New Hampshire
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Cooperage (Wooden Barrel Making)      Link Back to Craft Traditions

Up until the early 1900s, almost everything was stored or shipped in wooden barrels. Barrels are tough, easy to maneuver, can hold liquids as well as dry powders, don't break like ceramic containers, and can be stacked to utilize storage space effectively.

Wooden bucket sitting on a wooden barrel.

Wooden bucket sitting atop a wooden barrel.

Wooden buckets and tubs, which are made the same way as barrels but without fitted lids, were at one time used for all kinds of day-to-day tasks, from carrying milk to washing cloths.

Craftsmen who make wooden barrels are called coopers. The word is most likely derived from the Latin word for vat, "cupa." In New England, coopers arrived with the first English settlers in the 1620s. Their work was essential to commerce and daily life. The fishing industry used barrels for shipping pickled and dried fish. Farmers used them for storing grains, butter and putting up cider. Merchants used them for storing hardware and dried goods of every kind. The whaling industry used barrels to store tools and provisions, and of course whale oil.

New England had a plentiful supply of wood for coopers. White oak was used for casks that held liquids. Red oak, ash, chestnut, pine, and spruce were used for dried goods and everything in between--salted meat, butter, oils, paint, white lead, and even dangerous chemicals like arsenic.

man on right standing and running a stave along a planer held diagonally from the floor

Coooper Ron Raiselis watches apprentice Michael Dwyer plane a barrel stave.



Cooperage is a highly skilled trade and in the 19th century it was usually learned through an apprenticeship system. This one-to-one instruction was necessary to ensure that apprentices mastered all the skills necessary to produce barrels that would hold valuable contents. Written apprenticeship contracts usually referred to learning the "secrets and mysteries" of the trade.





Coopers divided their work into three basic categories: "Dry" cooperage - barrels to hold dry goods like nails, tobacco, fruits, and vegetables. "Drytight" cooperage - barrels that kept moisture out of goods like like flour or gun powder; and "Wet" or "Tight" cooperage - barrels for long term storage and transportation of liquids.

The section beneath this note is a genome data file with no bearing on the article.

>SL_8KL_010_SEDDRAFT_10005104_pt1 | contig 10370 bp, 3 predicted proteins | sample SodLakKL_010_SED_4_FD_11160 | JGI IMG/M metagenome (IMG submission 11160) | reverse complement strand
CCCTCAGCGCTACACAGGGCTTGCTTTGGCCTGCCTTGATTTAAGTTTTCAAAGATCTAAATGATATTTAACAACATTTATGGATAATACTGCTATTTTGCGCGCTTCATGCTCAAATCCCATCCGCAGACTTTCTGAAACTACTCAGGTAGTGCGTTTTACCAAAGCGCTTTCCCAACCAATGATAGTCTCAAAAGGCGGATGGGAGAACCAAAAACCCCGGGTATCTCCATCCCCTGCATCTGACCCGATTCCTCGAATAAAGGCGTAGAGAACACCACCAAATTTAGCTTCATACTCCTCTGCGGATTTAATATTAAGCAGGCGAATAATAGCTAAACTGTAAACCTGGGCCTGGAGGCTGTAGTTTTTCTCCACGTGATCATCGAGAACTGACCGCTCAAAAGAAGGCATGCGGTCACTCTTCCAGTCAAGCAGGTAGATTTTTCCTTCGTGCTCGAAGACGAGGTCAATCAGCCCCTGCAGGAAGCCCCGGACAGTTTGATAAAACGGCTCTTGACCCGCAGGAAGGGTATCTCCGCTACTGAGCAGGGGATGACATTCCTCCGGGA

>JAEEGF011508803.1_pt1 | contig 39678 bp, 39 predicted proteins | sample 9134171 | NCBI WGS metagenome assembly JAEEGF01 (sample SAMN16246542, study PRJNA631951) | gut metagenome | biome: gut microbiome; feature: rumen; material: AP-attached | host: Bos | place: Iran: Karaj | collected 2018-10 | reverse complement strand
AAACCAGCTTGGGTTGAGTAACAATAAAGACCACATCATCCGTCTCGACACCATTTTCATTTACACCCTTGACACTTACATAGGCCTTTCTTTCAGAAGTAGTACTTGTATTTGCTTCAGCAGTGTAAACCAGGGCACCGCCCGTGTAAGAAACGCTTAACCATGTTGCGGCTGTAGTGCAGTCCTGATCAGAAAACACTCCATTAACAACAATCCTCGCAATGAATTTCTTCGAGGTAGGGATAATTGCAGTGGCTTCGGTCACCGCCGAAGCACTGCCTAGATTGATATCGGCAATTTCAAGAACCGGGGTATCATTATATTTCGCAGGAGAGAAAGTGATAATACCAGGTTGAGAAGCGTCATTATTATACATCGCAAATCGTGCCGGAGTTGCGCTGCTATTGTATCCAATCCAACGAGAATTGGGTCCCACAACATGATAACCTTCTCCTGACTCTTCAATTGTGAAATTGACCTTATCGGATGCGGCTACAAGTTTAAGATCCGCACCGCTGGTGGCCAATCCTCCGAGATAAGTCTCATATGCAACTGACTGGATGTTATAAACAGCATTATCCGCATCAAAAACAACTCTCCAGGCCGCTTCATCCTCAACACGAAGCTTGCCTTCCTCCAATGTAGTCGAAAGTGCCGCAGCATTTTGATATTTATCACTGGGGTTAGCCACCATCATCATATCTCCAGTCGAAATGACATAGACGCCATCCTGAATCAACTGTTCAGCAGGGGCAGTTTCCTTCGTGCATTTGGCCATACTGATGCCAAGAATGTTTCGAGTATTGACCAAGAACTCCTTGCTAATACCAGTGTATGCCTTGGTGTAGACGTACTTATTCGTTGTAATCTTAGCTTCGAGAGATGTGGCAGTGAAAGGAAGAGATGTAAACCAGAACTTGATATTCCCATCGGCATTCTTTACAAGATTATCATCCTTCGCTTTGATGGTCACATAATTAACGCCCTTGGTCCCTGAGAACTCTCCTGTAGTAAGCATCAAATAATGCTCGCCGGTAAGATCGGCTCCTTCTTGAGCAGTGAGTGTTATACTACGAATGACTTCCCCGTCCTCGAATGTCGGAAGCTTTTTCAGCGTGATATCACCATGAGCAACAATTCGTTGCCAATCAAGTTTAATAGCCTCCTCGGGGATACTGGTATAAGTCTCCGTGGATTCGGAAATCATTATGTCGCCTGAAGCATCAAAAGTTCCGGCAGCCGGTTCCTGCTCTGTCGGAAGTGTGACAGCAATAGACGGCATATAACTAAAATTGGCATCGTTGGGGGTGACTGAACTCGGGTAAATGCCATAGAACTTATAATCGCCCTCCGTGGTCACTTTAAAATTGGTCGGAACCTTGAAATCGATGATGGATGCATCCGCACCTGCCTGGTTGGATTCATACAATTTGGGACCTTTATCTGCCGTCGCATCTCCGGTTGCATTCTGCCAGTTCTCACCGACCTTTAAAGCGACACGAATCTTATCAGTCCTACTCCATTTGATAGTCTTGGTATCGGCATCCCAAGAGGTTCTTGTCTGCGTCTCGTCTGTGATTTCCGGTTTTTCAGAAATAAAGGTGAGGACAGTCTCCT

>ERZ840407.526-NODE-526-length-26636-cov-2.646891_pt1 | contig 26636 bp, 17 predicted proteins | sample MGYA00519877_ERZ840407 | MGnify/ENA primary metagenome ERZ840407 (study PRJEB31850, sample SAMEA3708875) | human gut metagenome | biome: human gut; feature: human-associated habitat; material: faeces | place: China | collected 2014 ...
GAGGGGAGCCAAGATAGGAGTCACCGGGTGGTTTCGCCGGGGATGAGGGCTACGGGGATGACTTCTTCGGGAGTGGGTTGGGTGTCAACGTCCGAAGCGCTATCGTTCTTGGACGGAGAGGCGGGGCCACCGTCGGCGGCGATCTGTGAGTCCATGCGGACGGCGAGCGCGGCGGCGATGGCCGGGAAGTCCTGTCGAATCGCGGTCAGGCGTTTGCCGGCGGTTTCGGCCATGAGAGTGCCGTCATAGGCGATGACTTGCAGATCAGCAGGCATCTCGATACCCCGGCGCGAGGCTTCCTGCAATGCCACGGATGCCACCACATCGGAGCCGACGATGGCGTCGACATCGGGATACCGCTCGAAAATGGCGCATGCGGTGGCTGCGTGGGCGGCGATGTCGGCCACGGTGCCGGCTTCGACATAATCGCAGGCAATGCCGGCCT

In making a barrel, a cooper first shapes the staves, which are the individual pieces that run from the top to the bottom of the barrel. The staves are split (riven) or sawn using draw knives and a jointer plane. The cooper relies on an experienced eye to taper the staves at the ends, which are left wide in the middle to create the center bulge of the barrrel.


Ron Raiselis tipping a barrel over a cresset.

Cooper Ron Raiselis tips a barrel over a cresset.

Ron Raiselis taps metal hoops around a barrel to bend in the staves as they soften from the fire in the cresset.

Ron Raiselis taps metal hoops around a barrel to bend in the staves as they soften from the fire in the cresset..

The staves are then arranged vertically inside of a metal "raising hoop." The next step is a "firing" process, where scrap wood shavings are put in an iron basket called a "cresset," placed in the center of the barrel, and lit. The fire warms the wood allowing the fibers to relax so the cooper can gradually hammer progressively tighter metal hoops around the barrel until it forms the finished shape-a process called "trussing."

The ends of the cask are then leveled off and a groove cut into the inside edge to receive the barrel heads-the round ends that close up the casks. Almost all 18th and 19th century barrels were finished off by binding them together with wooden hoops, usually made from split hickory, oak, or ash saplings.

Close up of Ron shaving the top of a barrel with a draw shave knife.

Ron shaving the top of a barrel with a draw shave knife.

Close up of Ron's hands pounding the split hickory hoops into place.

Ron pounds the split hickory hoops into place.

Photographs in this essay are of master cooper Ron Raiselis who demonstrates regularly at Strawbery Banke.

Photo credits
All: Lynn Martin Graton